• Federal legislative update

    Bill to reform the Windfall Elimination Provision (WEP) stalled; will remain in committee until public servant groups can agree on how to address reforming the WEP

    As of July 25, 2016

    The Equal Treatment of Public Servants Act of 2015 (HR 711), sponsored by the House Chair of the Ways and Means Committee, Congressman Kevin Brady (R-Texas), and Massachusetts Congressman Richard Neal, was set to be reported favorably out of committee on July 13, 2016, when at the last moment, part of the coalition to the reform the WEP withdrew their support due to changes in the bill that would have reduced the so-called “rebate payments” to current retirees. In addition to the reduced payments to current retirees, some members of the active employee coalition also had raised concerns about HR 711. At this time the bill is being held in committee until the coalition of public servant groups reach agreement on the bill.

    While past efforts would have completely repealed the WEP at a ten-year cost of $40 billion, the Equal Treatment bill’s new formula is expected to be cost-neutral due to provisions that would expand the pool of workers who would be subject to modest reductions under the new formula, as well as the Social Security Administration’s (SSA) efforts to recover overpayments using enhanced data tools.

    The Social Security formula is based on 35 years of average indexed monthly earnings.  Under the current formula, the years during which a public employee worked in a position not covered by Social Security are treated as zero earnings years.  By contrast, HR 711 would calculate the Social Security benefit amount using all of the employee’s covered and non-covered career earnings, and then multiply the result by the ratio of the covered earnings to the total.

    The WEP provisions apply to nearly all public employees who were not required to make contributions to Social Security while they were employed in a public pension plan. There are about 15 states where the majority of public employees are subject to the WEP provisions, and in about 25 states teachers are not required to contribute to Social Security. Every state has someone that is affected by the WEP provisions.

    Finally, in regard to amending the GPO provisions, over the last few years there has been far less attention on this issue compared to the WEP provisions. If the WEP bill moves further along in the legislative process, there could be a similar attempt to make modifications to the GPO provisions.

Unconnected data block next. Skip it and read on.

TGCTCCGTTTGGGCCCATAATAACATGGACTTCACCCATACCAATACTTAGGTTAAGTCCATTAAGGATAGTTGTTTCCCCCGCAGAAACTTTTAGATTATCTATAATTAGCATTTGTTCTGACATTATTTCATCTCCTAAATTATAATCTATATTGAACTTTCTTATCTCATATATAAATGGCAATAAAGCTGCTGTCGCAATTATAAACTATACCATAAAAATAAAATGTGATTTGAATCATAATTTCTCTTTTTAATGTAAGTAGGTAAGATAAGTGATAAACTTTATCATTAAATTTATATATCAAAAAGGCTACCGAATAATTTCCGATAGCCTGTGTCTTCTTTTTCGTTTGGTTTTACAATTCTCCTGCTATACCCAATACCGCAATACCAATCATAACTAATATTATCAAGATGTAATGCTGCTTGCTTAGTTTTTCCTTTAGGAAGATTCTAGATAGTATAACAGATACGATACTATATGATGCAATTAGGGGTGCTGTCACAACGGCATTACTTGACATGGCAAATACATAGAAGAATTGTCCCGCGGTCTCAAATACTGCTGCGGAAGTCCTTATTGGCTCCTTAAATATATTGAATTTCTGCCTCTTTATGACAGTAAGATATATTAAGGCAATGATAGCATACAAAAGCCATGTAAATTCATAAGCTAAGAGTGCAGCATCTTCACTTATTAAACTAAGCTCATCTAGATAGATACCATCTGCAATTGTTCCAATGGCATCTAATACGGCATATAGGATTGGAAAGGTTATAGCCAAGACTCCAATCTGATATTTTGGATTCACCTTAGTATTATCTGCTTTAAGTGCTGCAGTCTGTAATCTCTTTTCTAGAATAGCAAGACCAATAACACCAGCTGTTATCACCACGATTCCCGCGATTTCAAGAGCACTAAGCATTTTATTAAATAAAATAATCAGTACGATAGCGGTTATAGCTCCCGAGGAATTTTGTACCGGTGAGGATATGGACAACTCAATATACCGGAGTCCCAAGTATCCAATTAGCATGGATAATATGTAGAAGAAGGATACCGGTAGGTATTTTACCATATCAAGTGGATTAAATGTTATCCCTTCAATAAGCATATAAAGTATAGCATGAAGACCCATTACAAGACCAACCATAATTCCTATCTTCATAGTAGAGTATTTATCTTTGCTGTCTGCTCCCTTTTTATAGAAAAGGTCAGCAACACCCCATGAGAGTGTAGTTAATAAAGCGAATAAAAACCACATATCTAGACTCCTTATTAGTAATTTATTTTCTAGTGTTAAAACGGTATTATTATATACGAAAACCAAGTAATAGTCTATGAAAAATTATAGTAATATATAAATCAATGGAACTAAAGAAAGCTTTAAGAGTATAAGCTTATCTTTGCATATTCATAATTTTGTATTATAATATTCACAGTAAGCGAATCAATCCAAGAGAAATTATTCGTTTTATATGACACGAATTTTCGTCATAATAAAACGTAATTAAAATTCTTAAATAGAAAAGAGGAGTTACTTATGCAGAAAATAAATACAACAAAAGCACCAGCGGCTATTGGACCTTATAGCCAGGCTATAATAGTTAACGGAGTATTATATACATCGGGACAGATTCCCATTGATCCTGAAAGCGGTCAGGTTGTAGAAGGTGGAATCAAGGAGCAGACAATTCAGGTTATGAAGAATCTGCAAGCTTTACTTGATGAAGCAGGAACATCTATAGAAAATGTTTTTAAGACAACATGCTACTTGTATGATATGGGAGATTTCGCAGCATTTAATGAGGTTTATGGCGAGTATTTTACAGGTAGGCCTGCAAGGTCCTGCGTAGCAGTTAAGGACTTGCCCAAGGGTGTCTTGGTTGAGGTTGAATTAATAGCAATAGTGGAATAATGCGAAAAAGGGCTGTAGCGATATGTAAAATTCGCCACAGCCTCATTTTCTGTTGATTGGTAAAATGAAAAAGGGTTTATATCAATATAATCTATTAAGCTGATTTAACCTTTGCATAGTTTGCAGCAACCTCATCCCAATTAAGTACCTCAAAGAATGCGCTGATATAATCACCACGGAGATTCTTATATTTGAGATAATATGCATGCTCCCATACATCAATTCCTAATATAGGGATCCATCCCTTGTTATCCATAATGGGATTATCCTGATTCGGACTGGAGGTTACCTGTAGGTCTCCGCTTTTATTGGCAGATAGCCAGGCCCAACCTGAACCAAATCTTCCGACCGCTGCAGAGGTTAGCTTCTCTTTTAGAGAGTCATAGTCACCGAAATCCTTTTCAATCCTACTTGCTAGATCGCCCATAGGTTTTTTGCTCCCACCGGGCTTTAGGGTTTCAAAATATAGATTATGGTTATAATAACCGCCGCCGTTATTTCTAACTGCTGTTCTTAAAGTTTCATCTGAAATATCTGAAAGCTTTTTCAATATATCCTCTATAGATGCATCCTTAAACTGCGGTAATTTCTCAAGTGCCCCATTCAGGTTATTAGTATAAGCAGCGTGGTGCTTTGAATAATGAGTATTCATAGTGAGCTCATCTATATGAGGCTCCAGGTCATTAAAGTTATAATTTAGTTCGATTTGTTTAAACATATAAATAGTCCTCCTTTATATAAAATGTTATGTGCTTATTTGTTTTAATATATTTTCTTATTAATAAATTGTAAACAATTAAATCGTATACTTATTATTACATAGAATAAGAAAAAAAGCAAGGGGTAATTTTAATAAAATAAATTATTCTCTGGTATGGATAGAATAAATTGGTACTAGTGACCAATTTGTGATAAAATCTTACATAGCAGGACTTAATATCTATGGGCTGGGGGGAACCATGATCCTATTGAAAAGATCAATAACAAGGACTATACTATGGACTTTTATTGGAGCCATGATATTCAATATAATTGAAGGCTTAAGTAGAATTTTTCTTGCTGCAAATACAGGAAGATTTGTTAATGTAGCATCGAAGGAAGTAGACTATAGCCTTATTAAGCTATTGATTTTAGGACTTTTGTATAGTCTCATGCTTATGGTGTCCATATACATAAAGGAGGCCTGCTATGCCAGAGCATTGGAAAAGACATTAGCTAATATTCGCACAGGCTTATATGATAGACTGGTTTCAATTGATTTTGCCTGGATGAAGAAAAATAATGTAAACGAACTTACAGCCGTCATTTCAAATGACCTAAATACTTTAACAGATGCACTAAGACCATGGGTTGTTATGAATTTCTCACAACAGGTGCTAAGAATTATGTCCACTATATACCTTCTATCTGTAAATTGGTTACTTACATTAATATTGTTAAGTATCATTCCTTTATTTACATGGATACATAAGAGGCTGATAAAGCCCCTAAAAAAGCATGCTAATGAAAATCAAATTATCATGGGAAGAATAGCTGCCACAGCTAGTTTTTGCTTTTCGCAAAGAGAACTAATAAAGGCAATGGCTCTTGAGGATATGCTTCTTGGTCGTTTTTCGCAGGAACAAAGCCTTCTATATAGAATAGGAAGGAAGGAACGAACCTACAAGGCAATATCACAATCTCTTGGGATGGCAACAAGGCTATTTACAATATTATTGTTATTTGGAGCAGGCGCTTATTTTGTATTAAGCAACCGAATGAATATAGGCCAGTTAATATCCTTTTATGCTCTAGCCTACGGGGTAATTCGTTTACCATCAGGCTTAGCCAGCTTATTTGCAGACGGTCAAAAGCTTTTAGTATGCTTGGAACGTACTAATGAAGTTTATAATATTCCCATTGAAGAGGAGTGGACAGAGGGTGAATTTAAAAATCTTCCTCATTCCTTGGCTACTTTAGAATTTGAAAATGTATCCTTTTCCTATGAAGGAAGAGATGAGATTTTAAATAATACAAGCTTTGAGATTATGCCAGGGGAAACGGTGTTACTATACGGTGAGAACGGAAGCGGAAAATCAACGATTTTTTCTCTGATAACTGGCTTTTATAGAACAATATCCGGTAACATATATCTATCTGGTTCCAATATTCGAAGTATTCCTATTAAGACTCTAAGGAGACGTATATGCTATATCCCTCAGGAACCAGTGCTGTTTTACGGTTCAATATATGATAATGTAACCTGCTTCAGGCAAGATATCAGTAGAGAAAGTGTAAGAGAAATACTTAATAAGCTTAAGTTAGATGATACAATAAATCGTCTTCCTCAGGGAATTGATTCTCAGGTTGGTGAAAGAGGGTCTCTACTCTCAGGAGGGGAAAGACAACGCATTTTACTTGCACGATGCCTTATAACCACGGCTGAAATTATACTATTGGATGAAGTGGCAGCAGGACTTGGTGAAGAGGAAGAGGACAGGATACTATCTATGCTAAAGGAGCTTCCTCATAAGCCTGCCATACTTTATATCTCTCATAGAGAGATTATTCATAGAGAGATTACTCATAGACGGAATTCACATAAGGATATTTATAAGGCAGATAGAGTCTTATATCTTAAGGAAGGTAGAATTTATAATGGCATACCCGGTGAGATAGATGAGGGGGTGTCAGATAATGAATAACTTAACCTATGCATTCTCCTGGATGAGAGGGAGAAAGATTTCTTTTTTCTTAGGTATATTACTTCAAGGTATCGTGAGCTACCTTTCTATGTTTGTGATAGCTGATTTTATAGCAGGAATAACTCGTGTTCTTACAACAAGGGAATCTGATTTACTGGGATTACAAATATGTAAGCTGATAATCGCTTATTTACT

Additional reference:
    Information from the House Ways and Means Committee regarding HR 711
    NARFE: “NARFE Opposes Changes to WEP Reform Bill in Advance of Committee Consideration”
    NEA:  “Letter to House Ways and Means Committee on GPO/WEP”

  • Massachusetts

    For more information on Massachusetts bills: To learn about proposed legislation that could affect the MTRS and its members, you can obtain the text of any Senate or House Bills through the General Court’s website.

    A warning about pending legislation: In simple terms, a bill is an idea that has been presented to the state Legislature for possible action. The process is complicated, and it does not always lead to enactment of the bill. The MTRS urges caution in making retirement plans based on pending legislation because bills:

    • must pass both houses and be signed by the Governor to become law,
    • may be amended,
    • may not pass,
    • may take years to pass, and
    • may never become law.

    For information on how bills become law, please see Lawmaking in Massachusetts .

  • H2450: An Act Relative to Nonpublic School Service

    This legislation would allow members to purchase up to 4 years of creditable service for any periods teaching at a nonpublic school.

  • H2366: An Act Relative to Cost of Living Adjustments for Retired Public Employees of the Commonwealth

    The legislation would increase the COLA base from $12,000 to $16,000 upon its passage and index future COLA base increases to a percentage of the maximum Social Security benefit over the course of the next 16 years. The current maximum Social Security benefit is just over $25,000 and it increases every year by the increase in the Consumer Price Index (CPI).

    In addition, the legislation provides that the COLA would be the CPI or 3%, whichever is greater (currently, it is the CPI or 3%, whichever is less). Finally, the bill would extend the pension funding schedule from 2023 to 2040.

  • S1237: An Act Relative to Creditable Service for School Business Administrators

    This legislation would allow a school administrator to purchase up to 3 years of service for any period or periods of work experience in the business field.

  • H2354: An Act Relative to Certain Option B and Option C Retirees

    This legislation would increase the benefits, by a stated dollar amount, paid to retirees who retired prior to July 1, 2004 and selected either Option B or Option C.

  • H2384: An Act to Define Further Teacher For Retirement Purposes

    This legislation would specifically include school nurses under the definition of teacher. School nurses who are certified by ESE are members of the teachers' retirement system. The MTRS began accepting certified school nurses in 1996.

  • H2476: An Act Relative to Reinstatement

    This legislation would require a member who is reinstated to service after having been out on disability to purchase the period of time he was receiving his disability benefit, plus interest, in order to have his pension recalculated using the period he was receiving his disability benefit. Currently, the statute does not require the reinstated member to purchase that period of service when they return to work. That period, however, is currently included in any subsequent retirement calculation.